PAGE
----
News & Updates
November 5, 2014
My husband Kevin Brooks and I met on a dark Tuesday night in the basement of a used bookstore. We were both attending a storytelling event. I remember the first story I heard him tell, the way it made me feel and the click when we talked afterwards. He remembered the same things about me. I can’t say it was love at first sight, but it was certainly like and, a few years later when it became love, I don’t think anyone was really surprised.
We were together for 15 years of laughter, love and story. We told each other the story of a long life together and a comfortable, crotchety old age. That’s not the way our story worked out. In March 2014 my beloved husband died at 55 from pancreatic cancer. I suppose everyone who has lost someone they love says, “It wasn’t supposed to end this way.”
I find myself in a new story, one where I am learning to live in a world without his ongoing presence. It’s indescribably hard. I don’t think anyone is really surprised by that either.
As I struggle to understand this new life, friends and family surround me. I couldn’t craft this new life without them but sometimes my story scares someone and they say the wrong thing. There isn’t really a right thing to say to someone who is grieving deeply, because nothing can bring their loved one back, but there are painful things said with the best of intentions. Each time this happens I remind myself that the mistake was made out of love. Each time this happens I wish there was a manual the bereaved could hand out so maybe these mistakes would happen less often.
Here are a few things to remember the next time you are with someone who has lost a loved one and is grieving. While this is written from my point of view, I expect these tips would be useful for others, too.
- You don’t know how I feel. Comparisons aren’t useful.
Every grief is different. Losing a spouse is different from losing a parent is different from losing a child, a sibling, a friend, a pet, a community, a job. While each grief has some similarities in emotion and expression, everyone copes with it differently and needs permission to do so. Listen. Be honest. Be present. Be patient.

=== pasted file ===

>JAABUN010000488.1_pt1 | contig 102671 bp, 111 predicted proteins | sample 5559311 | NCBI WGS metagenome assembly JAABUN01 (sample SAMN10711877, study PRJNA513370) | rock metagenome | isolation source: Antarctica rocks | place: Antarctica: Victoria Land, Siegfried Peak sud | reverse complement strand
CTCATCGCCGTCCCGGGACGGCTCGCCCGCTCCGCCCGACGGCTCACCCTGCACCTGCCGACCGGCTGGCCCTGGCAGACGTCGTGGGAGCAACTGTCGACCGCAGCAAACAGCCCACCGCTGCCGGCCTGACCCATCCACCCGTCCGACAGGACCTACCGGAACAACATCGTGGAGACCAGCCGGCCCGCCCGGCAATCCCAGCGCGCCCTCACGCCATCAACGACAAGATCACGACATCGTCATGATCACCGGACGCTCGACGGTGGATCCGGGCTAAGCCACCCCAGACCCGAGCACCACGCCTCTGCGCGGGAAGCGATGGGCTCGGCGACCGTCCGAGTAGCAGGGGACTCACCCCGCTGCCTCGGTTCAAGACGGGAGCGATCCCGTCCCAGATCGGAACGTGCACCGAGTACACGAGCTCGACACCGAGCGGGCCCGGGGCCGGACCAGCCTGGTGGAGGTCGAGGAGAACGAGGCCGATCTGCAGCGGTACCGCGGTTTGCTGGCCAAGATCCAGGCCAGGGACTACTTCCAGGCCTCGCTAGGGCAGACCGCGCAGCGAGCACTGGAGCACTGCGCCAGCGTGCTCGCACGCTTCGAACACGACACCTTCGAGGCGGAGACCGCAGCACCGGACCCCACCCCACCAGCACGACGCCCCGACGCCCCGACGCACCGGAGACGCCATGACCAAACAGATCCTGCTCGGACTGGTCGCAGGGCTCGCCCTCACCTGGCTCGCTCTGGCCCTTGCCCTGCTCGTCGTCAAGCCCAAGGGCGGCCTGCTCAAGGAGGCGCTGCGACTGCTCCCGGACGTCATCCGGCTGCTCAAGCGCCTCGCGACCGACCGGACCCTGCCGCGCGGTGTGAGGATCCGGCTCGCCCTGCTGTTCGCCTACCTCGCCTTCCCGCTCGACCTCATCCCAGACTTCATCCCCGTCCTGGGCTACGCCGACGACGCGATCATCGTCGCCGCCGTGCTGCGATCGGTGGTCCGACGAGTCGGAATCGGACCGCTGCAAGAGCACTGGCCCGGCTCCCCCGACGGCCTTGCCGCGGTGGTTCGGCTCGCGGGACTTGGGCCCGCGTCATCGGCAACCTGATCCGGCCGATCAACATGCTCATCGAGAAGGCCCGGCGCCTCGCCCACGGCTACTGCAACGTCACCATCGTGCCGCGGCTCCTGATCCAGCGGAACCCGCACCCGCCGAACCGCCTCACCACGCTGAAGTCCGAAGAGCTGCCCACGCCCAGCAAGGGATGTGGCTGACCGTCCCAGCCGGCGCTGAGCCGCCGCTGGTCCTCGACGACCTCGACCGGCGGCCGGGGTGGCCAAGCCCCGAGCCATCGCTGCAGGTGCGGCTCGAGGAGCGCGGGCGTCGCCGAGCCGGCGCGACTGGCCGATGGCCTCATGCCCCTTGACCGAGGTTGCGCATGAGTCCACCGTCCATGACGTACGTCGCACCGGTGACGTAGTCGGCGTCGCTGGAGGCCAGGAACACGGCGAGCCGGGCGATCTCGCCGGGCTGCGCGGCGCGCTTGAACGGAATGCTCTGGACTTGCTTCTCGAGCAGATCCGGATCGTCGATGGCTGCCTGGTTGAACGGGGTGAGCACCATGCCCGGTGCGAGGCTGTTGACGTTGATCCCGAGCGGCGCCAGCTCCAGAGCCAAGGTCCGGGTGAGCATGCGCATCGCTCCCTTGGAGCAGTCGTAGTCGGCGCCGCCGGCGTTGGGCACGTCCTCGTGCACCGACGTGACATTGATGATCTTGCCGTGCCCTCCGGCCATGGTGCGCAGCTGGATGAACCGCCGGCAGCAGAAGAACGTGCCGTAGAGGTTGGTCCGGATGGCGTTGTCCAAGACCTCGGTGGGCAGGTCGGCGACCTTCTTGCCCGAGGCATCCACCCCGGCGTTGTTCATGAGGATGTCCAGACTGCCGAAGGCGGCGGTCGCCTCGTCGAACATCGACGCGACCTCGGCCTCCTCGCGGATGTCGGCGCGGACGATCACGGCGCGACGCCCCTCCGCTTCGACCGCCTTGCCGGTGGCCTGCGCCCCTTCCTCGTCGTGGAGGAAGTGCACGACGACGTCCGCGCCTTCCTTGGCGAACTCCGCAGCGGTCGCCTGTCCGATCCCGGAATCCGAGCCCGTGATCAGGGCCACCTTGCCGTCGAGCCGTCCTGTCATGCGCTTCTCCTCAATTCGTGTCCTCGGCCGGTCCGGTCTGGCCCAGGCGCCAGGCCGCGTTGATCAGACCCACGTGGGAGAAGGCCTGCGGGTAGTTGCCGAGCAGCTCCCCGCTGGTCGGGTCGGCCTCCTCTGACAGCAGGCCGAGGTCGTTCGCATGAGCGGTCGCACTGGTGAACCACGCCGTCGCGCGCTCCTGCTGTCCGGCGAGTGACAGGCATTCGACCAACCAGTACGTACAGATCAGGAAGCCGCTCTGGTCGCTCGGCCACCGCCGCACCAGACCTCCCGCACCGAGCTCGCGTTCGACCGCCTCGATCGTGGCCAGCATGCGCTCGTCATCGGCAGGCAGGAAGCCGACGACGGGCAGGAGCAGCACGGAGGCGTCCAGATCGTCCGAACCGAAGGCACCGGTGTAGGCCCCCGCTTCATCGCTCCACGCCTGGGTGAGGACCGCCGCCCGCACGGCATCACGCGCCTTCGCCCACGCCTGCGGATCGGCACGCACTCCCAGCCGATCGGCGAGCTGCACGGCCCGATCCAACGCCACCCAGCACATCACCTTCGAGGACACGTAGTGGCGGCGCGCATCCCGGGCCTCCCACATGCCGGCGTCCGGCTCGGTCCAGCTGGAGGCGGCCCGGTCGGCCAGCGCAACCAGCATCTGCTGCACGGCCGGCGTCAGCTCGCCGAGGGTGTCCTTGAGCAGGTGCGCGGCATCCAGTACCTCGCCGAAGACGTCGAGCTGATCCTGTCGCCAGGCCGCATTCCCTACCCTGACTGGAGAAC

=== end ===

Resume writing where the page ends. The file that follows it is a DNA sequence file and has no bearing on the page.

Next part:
- My grief is not about you.
While sincere and well-intended, it is often difficult when people tell me how much they miss Kevin. I know he was wonderful, I was married to him. I know you miss him too but trust me, we are grieving differently and I may not have the energy to console you. Please don’t expect the person who is grieving to comfort you; they need your comfort. Please don’t tell the mourner how much their loss frightens you. I’ve had countless people tell me they think they would die if their spouse died, then ask how can I survive it. This doesn’t comfort me, it isolates me.
- Platitudes rarely help.
“He’s with God now.”
“God needed another angel.”
“It was his time.”
“Don’t worry, you’ll meet someone new.”
I’m pretty angry at God these days so talking with me about His plan doesn’t help. What’s more, you and I may not share the same beliefs. Losing my loved one was my worst nightmare and it has come true. Telling me it’s for the best, that he can be replaced or that my timetable of grief isn’t aligned with yours does not help. No matter how much you may want to fix my grief, you can’t; to live is to grieve. You can be present with me as I experience it.
There are so many ways you can help, but they all come down to these two:
- Listening never hurts.
I need to talk about Kevin, his life and his death. By listening without interruption or judgment you assure me that whatever I am feeling is okay. That you accompany me on my journey. Let me tell you my story because really I am telling it to myself.
- Presence matters.
It helps when I know you are there and can reach to you. It helps more when you decide to call me instead of waiting for me to pick up the phone. Your presence, support and love mean more than I can ever tell you, even if I may not seem grateful in the moment. When you accept me as I am, grieving or not, when you listen to my story and honor it, I remember that my life still has value and meaning, even if the one I loved most is gone.
Grief is a basic part of the human experience. Our oldest recorded story, Gilgamesh, has the loss of a friend as a pivotal point in the story. As long as humans have loved, we have grieved and sought ways to understand the loss.
As a storyteller I’m lucky. It is second nature for me to tell Kevin’s story, to write and speak about my own experiences as one who has walked my beloved to his death. Here’s the secret. We all are storytellers and listeners. We all can remember those who have gone before us. We all can listen to each other as we mourn and celebrate the lives we have loved. None of us need walk this path alone.